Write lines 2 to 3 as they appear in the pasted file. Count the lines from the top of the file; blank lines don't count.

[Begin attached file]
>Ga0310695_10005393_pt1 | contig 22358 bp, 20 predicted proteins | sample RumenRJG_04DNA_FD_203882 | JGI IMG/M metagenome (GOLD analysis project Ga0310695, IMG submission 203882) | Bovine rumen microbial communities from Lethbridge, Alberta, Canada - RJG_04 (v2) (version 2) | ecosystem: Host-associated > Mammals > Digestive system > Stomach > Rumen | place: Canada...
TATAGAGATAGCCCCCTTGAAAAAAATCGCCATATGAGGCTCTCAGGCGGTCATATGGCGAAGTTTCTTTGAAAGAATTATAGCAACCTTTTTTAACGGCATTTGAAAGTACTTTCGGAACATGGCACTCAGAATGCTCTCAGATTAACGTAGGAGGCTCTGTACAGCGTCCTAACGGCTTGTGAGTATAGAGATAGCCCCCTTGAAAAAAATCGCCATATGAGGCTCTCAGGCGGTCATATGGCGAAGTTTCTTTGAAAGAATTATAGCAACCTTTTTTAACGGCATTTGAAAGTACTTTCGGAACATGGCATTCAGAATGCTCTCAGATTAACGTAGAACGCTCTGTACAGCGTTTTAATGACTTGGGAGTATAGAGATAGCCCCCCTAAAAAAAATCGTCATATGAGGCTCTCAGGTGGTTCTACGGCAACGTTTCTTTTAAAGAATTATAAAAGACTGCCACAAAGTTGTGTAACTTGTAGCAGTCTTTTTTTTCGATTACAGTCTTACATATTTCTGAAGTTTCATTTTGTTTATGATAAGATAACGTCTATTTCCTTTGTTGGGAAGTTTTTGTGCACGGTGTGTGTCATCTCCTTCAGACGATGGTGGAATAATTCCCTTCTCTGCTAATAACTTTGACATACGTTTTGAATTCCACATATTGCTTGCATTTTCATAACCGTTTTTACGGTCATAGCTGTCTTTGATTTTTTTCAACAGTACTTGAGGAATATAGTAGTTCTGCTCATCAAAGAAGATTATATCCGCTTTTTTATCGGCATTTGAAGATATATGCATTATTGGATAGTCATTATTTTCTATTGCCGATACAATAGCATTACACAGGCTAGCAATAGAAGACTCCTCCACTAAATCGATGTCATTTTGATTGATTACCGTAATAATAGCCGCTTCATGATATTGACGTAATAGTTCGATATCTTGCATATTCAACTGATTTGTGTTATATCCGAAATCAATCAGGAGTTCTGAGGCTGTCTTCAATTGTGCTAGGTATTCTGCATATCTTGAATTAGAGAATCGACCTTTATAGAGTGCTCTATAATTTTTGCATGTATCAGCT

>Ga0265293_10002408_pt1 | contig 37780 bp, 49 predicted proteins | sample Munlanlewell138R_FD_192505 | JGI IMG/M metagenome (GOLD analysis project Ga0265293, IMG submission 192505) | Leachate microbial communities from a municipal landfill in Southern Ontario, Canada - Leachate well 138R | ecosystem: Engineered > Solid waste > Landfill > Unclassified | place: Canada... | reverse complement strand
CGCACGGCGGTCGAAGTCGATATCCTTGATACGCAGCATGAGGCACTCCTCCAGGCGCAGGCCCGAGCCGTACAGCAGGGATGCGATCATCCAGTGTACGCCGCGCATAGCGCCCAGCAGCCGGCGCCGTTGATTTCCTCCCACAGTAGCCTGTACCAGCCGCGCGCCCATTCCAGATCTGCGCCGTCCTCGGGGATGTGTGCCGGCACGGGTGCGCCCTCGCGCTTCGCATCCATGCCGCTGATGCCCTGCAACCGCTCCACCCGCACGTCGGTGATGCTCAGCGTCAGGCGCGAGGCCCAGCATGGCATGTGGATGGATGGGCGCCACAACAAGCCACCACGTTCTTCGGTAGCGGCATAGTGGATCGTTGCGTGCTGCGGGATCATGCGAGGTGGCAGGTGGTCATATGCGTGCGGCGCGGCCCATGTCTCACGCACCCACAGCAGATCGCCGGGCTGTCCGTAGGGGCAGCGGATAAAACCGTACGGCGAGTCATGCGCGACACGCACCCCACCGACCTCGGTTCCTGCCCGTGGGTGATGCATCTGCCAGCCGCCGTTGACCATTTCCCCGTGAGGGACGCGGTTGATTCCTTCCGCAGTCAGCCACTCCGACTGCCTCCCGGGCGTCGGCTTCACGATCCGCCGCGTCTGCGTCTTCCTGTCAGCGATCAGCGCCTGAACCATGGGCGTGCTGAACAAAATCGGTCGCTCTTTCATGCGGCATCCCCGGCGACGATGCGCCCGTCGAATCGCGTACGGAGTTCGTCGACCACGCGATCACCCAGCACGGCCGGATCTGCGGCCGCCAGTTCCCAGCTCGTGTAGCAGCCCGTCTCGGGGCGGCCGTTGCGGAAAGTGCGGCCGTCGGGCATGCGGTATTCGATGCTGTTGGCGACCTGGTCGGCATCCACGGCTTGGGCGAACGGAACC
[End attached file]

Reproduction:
TATAGAGATAGCCCCCTTGAAAAAAATCGCCATATGAGGCTCTCAGGCGGTCATATGGCGAAGTTTCTTTGAAAGAATTATAGCAACCTTTTTTAACGGCATTTGAAAGTACTTTCGGAACATGGCACTCAGAATGCTCTCAGATTAACGTAGGAGGCTCTGTACAGCGTCCTAACGGCTTGTGAGTATAGAGATAGCCCCCTTGAAAAAAATCGCCATATGAGGCTCTCAGGCGGTCATATGGCGAAGTTTCTTTGAAAGAATTATAGCAACCTTTTTTAACGGCATTTGAAAGTACTTTCGGAACATGGCATTCAGAATGCTCTCAGATTAACGTAGAACGCTCTGTACAGCGTTTTAATGACTTGGGAGTATAGAGATAGCCCCCCTAAAAAAAATCGTCATATGAGGCTCTCAGGTGGTTCTACGGCAACGTTTCTTTTAAAGAATTATAAAAGACTGCCACAAAGTTGTGTAACTTGTAGCAGTCTTTTTTTTCGATTACAGTCTTACATATTTCTGAAGTTTCATTTTGTTTATGATAAGATAACGTCTATTTCCTTTGTTGGGAAGTTTTTGTGCACGGTGTGTGTCATCTCCTTCAGACGATGGTGGAATAATTCCCTTCTCTGCTAATAACTTTGACATACGTTTTGAATTCCACATATTGCTTGCATTTTCATAACCGTTTTTACGGTCATAGCTGTCTTTGATTTTTTTCAACAGTACTTGAGGAATATAGTAGTTCTGCTCATCAAAGAAGATTATATCCGCTTTTTTATCGGCATTTGAAGATATATGCATTATTGGATAGTCATTATTTTCTATTGCCGATACAATAGCATTACACAGGCTAGCAATAGAAGACTCCTCCACTAAATCGATGTCATTTTGATTGATTACCGTAATAATAGCCGCTTCATGATATTGACGTAATAGTTCGATATCTTGCATATTCAACTGATTTGTGTTATATCCGAAATCAATCAGGAGTTCTGAGGCTGTCTTCAATTGTGCTAGGTATTCTGCATATCTTGAATTAGAGAATCGACCTTTATAGAGTGCTCTATAATTTTTGCATGTATCAGCT

>Ga0265293_10002408_pt1 | contig 37780 bp, 49 predicted proteins | sample Munlanlewell138R_FD_192505 | JGI IMG/M metagenome (GOLD analysis project Ga0265293, IMG submission 192505) | Leachate microbial communities from a municipal landfill in Southern Ontario, Canada - Leachate well 138R | ecosystem: Engineered > Solid waste > Landfill > Unclassified | place: Canada... | reverse complement strand